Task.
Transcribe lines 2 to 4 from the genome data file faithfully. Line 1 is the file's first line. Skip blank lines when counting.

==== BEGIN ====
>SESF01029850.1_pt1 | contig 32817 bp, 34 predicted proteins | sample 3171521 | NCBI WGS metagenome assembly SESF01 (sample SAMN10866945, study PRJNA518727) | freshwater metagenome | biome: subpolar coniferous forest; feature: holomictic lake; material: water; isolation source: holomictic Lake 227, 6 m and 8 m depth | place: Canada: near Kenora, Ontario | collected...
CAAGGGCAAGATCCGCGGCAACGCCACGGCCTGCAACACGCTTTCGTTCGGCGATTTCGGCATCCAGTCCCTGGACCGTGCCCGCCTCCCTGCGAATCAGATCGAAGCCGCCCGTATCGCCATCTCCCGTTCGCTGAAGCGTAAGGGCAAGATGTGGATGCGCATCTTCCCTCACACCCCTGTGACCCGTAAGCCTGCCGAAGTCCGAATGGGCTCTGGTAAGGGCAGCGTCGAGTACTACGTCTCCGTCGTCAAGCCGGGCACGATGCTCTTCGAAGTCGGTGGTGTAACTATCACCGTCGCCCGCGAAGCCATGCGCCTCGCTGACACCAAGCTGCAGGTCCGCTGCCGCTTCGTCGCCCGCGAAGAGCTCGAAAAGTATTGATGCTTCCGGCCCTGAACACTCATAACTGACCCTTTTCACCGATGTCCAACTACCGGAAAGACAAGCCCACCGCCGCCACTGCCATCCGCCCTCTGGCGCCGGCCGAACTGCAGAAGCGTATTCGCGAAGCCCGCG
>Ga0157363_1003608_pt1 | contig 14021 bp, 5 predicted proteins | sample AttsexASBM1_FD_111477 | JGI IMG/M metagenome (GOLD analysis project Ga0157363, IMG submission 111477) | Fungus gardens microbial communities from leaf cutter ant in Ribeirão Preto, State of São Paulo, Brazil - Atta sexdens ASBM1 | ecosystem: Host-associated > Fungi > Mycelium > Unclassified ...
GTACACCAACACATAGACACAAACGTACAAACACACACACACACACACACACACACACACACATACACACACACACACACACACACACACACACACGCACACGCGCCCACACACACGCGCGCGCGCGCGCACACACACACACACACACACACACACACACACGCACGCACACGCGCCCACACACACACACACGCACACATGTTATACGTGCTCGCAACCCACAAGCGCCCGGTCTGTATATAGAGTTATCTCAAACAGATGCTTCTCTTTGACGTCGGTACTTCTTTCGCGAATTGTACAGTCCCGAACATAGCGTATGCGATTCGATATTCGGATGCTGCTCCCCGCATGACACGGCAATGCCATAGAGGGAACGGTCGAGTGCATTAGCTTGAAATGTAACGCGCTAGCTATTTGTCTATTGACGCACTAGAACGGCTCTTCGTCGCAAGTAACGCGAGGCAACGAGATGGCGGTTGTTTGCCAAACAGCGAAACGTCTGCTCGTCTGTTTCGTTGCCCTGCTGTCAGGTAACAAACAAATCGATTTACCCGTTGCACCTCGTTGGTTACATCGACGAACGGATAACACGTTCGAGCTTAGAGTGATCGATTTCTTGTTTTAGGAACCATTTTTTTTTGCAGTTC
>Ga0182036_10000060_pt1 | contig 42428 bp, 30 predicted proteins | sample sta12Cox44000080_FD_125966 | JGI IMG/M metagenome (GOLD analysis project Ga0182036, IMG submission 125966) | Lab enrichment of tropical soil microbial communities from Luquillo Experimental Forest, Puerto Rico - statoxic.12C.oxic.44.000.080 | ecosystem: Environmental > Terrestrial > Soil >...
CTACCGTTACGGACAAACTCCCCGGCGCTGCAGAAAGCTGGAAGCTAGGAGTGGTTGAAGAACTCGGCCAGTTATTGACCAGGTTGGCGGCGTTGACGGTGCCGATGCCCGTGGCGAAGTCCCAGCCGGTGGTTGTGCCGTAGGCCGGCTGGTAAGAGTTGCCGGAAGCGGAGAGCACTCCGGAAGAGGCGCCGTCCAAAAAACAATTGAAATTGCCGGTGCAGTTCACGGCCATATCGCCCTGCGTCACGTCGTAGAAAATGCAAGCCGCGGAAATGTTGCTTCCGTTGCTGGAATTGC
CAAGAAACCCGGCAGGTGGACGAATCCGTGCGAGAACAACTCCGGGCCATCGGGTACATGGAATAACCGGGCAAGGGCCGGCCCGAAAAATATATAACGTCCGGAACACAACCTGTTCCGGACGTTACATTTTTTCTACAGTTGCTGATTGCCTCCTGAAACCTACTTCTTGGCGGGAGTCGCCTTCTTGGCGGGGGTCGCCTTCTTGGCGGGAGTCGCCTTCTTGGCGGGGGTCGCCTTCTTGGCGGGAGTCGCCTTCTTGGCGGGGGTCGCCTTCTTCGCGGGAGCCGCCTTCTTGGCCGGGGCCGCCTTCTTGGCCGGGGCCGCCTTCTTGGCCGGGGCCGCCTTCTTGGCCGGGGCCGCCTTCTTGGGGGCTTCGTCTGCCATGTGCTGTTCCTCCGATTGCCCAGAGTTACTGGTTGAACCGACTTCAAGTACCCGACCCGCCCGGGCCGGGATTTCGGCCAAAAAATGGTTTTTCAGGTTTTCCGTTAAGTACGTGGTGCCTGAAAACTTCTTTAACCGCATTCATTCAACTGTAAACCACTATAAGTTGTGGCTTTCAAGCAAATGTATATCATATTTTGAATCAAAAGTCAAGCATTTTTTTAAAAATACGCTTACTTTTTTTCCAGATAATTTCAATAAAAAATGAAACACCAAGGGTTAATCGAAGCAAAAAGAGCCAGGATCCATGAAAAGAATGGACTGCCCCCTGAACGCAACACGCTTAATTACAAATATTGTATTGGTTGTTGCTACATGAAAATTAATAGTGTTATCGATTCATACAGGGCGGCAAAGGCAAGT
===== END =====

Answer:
CAAGGGCAAGATCCGCGGCAACGCCACGGCCTGCAACACGCTTTCGTTCGGCGATTTCGGCATCCAGTCCCTGGACCGTGCCCGCCTCCCTGCGAATCAGATCGAAGCCGCCCGTATCGCCATCTCCCGTTCGCTGAAGCGTAAGGGCAAGATGTGGATGCGCATCTTCCCTCACACCCCTGTGACCCGTAAGCCTGCCGAAGTCCGAATGGGCTCTGGTAAGGGCAGCGTCGAGTACTACGTCTCCGTCGTCAAGCCGGGCACGATGCTCTTCGAAGTCGGTGGTGTAACTATCACCGTCGCCCGCGAAGCCATGCGCCTCGCTGACACCAAGCTGCAGGTCCGCTGCCGCTTCGTCGCCCGCGAAGAGCTCGAAAAGTATTGATGCTTCCGGCCCTGAACACTCATAACTGACCCTTTTCACCGATGTCCAACTACCGGAAAGACAAGCCCACCGCCGCCACTGCCATCCGCCCTCTGGCGCCGGCCGAACTGCAGAAGCGTATTCGCGAAGCCCGCG
>Ga0157363_1003608_pt1 | contig 14021 bp, 5 predicted proteins | sample AttsexASBM1_FD_111477 | JGI IMG/M metagenome (GOLD analysis project Ga0157363, IMG submission 111477) | Fungus gardens microbial communities from leaf cutter ant in Ribeirão Preto, State of São Paulo, Brazil - Atta sexdens ASBM1 | ecosystem: Host-associated > Fungi > Mycelium > Unclassified ...
GTACACCAACACATAGACACAAACGTACAAACACACACACACACACACACACACACACACACATACACACACACACACACACACACACACACACACGCACACGCGCCCACACACACGCGCGCGCGCGCGCACACACACACACACACACACACACACACACACGCACGCACACGCGCCCACACACACACACACGCACACATGTTATACGTGCTCGCAACCCACAAGCGCCCGGTCTGTATATAGAGTTATCTCAAACAGATGCTTCTCTTTGACGTCGGTACTTCTTTCGCGAATTGTACAGTCCCGAACATAGCGTATGCGATTCGATATTCGGATGCTGCTCCCCGCATGACACGGCAATGCCATAGAGGGAACGGTCGAGTGCATTAGCTTGAAATGTAACGCGCTAGCTATTTGTCTATTGACGCACTAGAACGGCTCTTCGTCGCAAGTAACGCGAGGCAACGAGATGGCGGTTGTTTGCCAAACAGCGAAACGTCTGCTCGTCTGTTTCGTTGCCCTGCTGTCAGGTAACAAACAAATCGATTTACCCGTTGCACCTCGTTGGTTACATCGACGAACGGATAACACGTTCGAGCTTAGAGTGATCGATTTCTTGTTTTAGGAACCATTTTTTTTTGCAGTTC